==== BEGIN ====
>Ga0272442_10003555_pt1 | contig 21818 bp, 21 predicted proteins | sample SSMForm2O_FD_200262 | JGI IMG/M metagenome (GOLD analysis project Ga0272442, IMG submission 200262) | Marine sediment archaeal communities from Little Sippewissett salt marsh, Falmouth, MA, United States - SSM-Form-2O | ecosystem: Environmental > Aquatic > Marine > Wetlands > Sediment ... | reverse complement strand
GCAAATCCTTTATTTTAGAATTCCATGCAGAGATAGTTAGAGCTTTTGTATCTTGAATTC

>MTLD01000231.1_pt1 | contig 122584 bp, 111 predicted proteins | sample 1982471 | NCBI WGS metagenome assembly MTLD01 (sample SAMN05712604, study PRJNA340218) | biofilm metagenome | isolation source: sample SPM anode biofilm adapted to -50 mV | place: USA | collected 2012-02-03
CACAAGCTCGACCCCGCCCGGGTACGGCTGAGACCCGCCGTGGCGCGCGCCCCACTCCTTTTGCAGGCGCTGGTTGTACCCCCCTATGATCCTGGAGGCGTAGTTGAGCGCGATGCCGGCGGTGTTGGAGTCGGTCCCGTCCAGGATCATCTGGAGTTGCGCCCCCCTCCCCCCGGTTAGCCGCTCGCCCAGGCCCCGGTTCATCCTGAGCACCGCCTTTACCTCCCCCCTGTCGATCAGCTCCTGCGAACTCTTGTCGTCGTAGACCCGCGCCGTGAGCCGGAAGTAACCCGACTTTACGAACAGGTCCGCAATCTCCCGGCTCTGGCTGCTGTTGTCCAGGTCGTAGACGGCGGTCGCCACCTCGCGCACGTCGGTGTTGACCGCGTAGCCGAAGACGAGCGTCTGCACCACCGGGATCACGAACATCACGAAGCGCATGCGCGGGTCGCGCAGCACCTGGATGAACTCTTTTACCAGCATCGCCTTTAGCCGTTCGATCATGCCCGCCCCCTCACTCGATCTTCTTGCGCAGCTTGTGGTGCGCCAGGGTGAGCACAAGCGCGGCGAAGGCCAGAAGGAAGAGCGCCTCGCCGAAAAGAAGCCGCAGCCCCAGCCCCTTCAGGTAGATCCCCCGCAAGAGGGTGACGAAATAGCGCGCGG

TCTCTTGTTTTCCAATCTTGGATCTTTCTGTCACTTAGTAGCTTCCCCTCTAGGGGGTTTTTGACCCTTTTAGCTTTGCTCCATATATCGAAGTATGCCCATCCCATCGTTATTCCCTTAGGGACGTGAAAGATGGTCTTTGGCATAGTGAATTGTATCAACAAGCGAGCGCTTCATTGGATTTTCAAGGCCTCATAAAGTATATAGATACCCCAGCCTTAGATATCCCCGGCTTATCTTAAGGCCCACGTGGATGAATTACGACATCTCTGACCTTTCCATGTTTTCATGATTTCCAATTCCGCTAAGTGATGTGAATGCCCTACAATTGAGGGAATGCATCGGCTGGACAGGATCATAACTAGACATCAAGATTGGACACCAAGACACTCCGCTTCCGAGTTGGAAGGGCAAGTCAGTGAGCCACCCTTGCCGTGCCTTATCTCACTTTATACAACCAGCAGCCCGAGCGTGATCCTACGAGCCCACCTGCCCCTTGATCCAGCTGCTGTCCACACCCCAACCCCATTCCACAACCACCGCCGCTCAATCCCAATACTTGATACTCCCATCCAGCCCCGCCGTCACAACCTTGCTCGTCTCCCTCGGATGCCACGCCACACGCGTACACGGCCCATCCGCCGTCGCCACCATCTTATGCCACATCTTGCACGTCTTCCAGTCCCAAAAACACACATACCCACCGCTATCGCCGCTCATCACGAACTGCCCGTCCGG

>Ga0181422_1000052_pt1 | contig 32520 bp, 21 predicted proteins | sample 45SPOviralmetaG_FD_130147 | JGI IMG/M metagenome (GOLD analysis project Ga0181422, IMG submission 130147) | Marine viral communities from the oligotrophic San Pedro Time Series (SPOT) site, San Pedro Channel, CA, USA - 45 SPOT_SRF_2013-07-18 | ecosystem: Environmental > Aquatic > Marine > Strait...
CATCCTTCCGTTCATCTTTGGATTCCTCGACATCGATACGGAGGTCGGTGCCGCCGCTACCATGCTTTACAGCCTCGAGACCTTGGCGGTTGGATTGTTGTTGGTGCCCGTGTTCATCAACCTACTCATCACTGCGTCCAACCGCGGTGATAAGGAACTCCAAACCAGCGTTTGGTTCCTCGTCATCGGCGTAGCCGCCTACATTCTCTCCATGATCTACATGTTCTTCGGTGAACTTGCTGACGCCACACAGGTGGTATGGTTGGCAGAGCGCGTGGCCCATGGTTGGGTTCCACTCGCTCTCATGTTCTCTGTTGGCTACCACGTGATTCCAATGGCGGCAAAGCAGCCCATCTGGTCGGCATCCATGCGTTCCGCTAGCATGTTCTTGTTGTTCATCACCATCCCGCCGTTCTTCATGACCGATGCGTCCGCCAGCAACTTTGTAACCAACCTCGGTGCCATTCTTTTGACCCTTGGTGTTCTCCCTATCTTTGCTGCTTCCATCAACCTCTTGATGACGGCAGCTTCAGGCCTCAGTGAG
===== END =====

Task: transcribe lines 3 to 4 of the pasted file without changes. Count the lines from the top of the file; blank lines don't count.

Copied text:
>MTLD01000231.1_pt1 | contig 122584 bp, 111 predicted proteins | sample 1982471 | NCBI WGS metagenome assembly MTLD01 (sample SAMN05712604, study PRJNA340218) | biofilm metagenome | isolation source: sample SPM anode biofilm adapted to -50 mV | place: USA | collected 2012-02-03
CACAAGCTCGACCCCGCCCGGGTACGGCTGAGACCCGCCGTGGCGCGCGCCCCACTCCTTTTGCAGGCGCTGGTTGTACCCCCCTATGATCCTGGAGGCGTAGTTGAGCGCGATGCCGGCGGTGTTGGAGTCGGTCCCGTCCAGGATCATCTGGAGTTGCGCCCCCCTCCCCCCGGTTAGCCGCTCGCCCAGGCCCCGGTTCATCCTGAGCACCGCCTTTACCTCCCCCCTGTCGATCAGCTCCTGCGAACTCTTGTCGTCGTAGACCCGCGCCGTGAGCCGGAAGTAACCCGACTTTACGAACAGGTCCGCAATCTCCCGGCTCTGGCTGCTGTTGTCCAGGTCGTAGACGGCGGTCGCCACCTCGCGCACGTCGGTGTTGACCGCGTAGCCGAAGACGAGCGTCTGCACCACCGGGATCACGAACATCACGAAGCGCATGCGCGGGTCGCGCAGCACCTGGATGAACTCTTTTACCAGCATCGCCTTTAGCCGTTCGATCATGCCCGCCCCCTCACTCGATCTTCTTGCGCAGCTTGTGGTGCGCCAGGGTGAGCACAAGCGCGGCGAAGGCCAGAAGGAAGAGCGCCTCGCCGAAAAGAAGCCGCAGCCCCAGCCCCTTCAGGTAGATCCCCCGCAAGAGGGTGACGAAATAGCGCGCGG